In the process of getting Robin and Barney to the altar, How I Met Your Mother has used the last few episodes to show us how the two of them have managed to get over the hurdles of their previous relationship habits in preparation for their future together.
In “The Fortress,” Robin and Barney agreed to sell Barney’s bachelor pad so they could start their new life together without the history of all of his previous conquests lurking in the background. To no one but Robin’s surprise, Barney was actually pretty resistant to the idea of letting just anyone move into his place. Where normal couples might have talked about a compromise – say a remodel to remove some of Barney’s sleazier contraptions – Robin and Barney went behind one another’s backs to get their way. Because Robin and Barney are fundamentally dysfunctional, Barney feigned cooperation and Robin held an open house without his permission.
It’s as if every time Robin and Barney try to force their relationship into the confines of normal expectations, they end up miserable. They go through the same cycle over and over again. Robin gets frustrated with Barney for being the person she always knew he was, Barney realizes that he’s willing to change if it will make Robin happy, and then Robin admits that she’s actually OK with Barney being a charming, brilliant sociopath. Robin and Barney work best when they let themselves be themselves and simply accept the fact that they actually like one another for the dysfunctional people they are.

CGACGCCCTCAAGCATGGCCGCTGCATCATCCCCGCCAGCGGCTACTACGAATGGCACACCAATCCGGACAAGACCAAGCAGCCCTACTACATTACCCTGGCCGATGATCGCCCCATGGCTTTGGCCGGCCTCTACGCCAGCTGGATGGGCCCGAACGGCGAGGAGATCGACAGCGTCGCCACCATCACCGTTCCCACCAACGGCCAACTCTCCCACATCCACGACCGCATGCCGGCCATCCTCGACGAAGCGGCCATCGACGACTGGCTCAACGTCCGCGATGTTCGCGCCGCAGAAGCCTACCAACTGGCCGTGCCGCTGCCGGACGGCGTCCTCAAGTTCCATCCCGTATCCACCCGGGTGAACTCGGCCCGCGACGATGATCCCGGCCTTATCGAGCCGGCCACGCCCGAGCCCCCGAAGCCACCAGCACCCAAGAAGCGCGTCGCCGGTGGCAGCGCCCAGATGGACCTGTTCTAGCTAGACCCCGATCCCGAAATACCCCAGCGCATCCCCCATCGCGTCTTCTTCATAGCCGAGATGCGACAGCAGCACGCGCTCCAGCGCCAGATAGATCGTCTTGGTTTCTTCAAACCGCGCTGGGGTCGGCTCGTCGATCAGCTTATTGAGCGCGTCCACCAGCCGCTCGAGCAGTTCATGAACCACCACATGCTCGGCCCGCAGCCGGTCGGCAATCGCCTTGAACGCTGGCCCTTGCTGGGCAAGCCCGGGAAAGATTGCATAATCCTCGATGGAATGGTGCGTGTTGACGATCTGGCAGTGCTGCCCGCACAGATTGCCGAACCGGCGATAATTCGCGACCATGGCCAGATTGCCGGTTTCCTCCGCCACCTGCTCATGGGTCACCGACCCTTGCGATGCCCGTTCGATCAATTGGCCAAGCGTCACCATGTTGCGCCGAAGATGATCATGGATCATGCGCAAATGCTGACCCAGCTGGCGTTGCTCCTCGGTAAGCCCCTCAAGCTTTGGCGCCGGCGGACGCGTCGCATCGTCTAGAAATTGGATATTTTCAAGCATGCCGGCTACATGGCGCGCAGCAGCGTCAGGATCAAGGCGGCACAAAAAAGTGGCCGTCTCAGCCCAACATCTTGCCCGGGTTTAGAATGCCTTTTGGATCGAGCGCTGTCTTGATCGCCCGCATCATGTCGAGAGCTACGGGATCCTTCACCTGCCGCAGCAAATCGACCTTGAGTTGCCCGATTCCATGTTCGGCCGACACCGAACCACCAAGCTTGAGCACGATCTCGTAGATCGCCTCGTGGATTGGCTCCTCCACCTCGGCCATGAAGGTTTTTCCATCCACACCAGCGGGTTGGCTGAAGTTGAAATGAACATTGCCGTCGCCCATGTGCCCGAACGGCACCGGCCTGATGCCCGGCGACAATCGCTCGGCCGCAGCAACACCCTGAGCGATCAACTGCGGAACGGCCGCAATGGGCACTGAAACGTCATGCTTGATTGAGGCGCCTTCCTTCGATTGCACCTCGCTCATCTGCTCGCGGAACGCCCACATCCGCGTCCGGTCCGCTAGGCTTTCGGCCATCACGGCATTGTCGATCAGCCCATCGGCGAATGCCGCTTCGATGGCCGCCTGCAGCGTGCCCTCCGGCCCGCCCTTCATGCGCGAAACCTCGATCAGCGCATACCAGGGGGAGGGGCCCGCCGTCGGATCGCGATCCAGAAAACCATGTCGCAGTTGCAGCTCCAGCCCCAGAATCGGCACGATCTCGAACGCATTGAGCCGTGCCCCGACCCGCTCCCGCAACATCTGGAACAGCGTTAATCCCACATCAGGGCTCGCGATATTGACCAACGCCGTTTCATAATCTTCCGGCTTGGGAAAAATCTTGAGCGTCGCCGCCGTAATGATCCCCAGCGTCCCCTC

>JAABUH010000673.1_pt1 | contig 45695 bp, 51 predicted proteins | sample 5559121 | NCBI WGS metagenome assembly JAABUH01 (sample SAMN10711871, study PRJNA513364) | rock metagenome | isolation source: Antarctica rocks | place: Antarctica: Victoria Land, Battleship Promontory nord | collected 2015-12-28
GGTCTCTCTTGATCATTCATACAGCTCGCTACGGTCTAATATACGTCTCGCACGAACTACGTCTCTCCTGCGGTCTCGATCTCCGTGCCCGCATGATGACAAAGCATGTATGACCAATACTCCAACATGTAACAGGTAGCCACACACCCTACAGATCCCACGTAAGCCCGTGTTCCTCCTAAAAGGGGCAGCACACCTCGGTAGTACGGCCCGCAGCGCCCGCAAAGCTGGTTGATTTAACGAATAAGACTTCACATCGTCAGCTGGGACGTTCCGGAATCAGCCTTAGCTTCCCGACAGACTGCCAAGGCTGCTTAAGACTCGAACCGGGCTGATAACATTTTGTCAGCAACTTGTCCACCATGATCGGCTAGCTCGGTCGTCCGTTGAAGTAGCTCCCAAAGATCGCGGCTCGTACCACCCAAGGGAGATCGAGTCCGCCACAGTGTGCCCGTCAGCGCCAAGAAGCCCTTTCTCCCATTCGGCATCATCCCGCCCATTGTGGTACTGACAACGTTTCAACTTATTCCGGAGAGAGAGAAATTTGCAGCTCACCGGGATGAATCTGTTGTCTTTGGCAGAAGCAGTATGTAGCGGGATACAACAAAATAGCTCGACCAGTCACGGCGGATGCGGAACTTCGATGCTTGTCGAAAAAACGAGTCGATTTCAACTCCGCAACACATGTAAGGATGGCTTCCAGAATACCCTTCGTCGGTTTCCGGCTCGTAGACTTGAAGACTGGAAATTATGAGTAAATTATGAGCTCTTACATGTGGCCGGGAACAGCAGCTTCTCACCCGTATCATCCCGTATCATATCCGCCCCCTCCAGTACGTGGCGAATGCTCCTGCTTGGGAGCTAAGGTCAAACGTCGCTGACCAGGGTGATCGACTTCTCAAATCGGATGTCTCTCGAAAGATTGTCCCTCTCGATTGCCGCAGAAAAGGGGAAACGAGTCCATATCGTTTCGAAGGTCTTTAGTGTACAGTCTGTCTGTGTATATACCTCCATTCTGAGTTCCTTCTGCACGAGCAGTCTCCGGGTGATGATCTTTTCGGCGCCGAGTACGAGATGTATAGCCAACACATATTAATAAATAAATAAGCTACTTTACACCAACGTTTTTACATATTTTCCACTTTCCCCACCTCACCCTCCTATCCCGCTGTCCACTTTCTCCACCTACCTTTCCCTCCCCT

Despite his earlier promises to give up casual dating, “The Fortress” made it seem like Ted was on track to becoming Barney’s playbook heir. “The Time Travelers” put Ted back on the right path and gave Ted an opportunity to spend some quality time with himself and 20 years from now Barney, 20 years from now Ted, 20 hours from now Ted, and 20 minutes from now Barney.
I was looking forward to the reveal which explained how Ted, Barney, and the Coat-Check-Girl were all sharing hallucinations of their future selves, so I was a little bit disappointed by the reality being a sad Ted sitting alone in a bar booth with his imagination. On one hand, it made the emotional narration that followed incredibly effective, but it also made the talk about Robots vs. Wrestlers and the legendary night filled with drunken regret feel like a wasted story that should have been. I guess that was the point of the whole thing, and I’m ready for Ted to settle down, but I don’t know how I feel about everyone getting boring in the process. There used to be a time when everyone in the gang would all have made time for a night of Robots vs. Wrestlers.
Ted’s final narration gave us an actual timeline for Robin and Barney’s wedding. 45 days from the night he spent alone at MacClarens, Ted would finally meet the mother of his children. It’s exciting to have a countdown now – I’m just hoping How I Met Your Mother doesn’t decide to take a real-time approach and make us wait another 45 episodes for the big reveal.